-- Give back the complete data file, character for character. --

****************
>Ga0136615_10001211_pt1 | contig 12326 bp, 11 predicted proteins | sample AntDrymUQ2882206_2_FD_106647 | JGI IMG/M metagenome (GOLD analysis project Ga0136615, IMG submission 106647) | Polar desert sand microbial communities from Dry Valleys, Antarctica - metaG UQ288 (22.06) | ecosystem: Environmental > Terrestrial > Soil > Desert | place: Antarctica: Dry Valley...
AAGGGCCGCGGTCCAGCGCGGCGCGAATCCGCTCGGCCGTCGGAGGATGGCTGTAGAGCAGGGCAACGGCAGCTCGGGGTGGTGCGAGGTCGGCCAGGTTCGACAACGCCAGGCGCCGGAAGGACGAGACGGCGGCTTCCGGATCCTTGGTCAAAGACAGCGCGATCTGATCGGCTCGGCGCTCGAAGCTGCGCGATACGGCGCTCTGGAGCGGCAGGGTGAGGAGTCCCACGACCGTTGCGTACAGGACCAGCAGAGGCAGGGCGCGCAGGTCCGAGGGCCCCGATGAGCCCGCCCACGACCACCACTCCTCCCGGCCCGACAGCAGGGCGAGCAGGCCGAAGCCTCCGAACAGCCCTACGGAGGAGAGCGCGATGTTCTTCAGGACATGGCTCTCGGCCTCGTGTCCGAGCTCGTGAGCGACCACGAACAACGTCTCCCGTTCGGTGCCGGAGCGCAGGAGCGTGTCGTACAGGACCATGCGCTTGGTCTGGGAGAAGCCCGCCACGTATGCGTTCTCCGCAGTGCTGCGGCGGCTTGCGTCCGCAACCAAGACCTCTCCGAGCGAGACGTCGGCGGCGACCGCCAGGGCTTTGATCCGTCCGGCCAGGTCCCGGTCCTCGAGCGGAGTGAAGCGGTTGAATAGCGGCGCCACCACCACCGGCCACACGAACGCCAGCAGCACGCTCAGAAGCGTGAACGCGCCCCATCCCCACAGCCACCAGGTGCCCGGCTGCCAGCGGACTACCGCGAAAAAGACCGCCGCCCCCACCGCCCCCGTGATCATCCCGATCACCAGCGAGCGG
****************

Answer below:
>Ga0136615_10001211_pt1 | contig 12326 bp, 11 predicted proteins | sample AntDrymUQ2882206_2_FD_106647 | JGI IMG/M metagenome (GOLD analysis project Ga0136615, IMG submission 106647) | Polar desert sand microbial communities from Dry Valleys, Antarctica - metaG UQ288 (22.06) | ecosystem: Environmental > Terrestrial > Soil > Desert | place: Antarctica: Dry Valley...
AAGGGCCGCGGTCCAGCGCGGCGCGAATCCGCTCGGCCGTCGGAGGATGGCTGTAGAGCAGGGCAACGGCAGCTCGGGGTGGTGCGAGGTCGGCCAGGTTCGACAACGCCAGGCGCCGGAAGGACGAGACGGCGGCTTCCGGATCCTTGGTCAAAGACAGCGCGATCTGATCGGCTCGGCGCTCGAAGCTGCGCGATACGGCGCTCTGGAGCGGCAGGGTGAGGAGTCCCACGACCGTTGCGTACAGGACCAGCAGAGGCAGGGCGCGCAGGTCCGAGGGCCCCGATGAGCCCGCCCACGACCACCACTCCTCCCGGCCCGACAGCAGGGCGAGCAGGCCGAAGCCTCCGAACAGCCCTACGGAGGAGAGCGCGATGTTCTTCAGGACATGGCTCTCGGCCTCGTGTCCGAGCTCGTGAGCGACCACGAACAACGTCTCCCGTTCGGTGCCGGAGCGCAGGAGCGTGTCGTACAGGACCATGCGCTTGGTCTGGGAGAAGCCCGCCACGTATGCGTTCTCCGCAGTGCTGCGGCGGCTTGCGTCCGCAACCAAGACCTCTCCGAGCGAGACGTCGGCGGCGACCGCCAGGGCTTTGATCCGTCCGGCCAGGTCCCGGTCCTCGAGCGGAGTGAAGCGGTTGAATAGCGGCGCCACCACCACCGGCCACACGAACGCCAGCAGCACGCTCAGAAGCGTGAACGCGCCCCATCCCCACAGCCACCAGGTGCCCGGCTGCCAGCGGACTACCGCGAAAAAGACCGCCGCCCCCACCGCCCCCGTGATCATCCCGATCACCAGCGAGCGG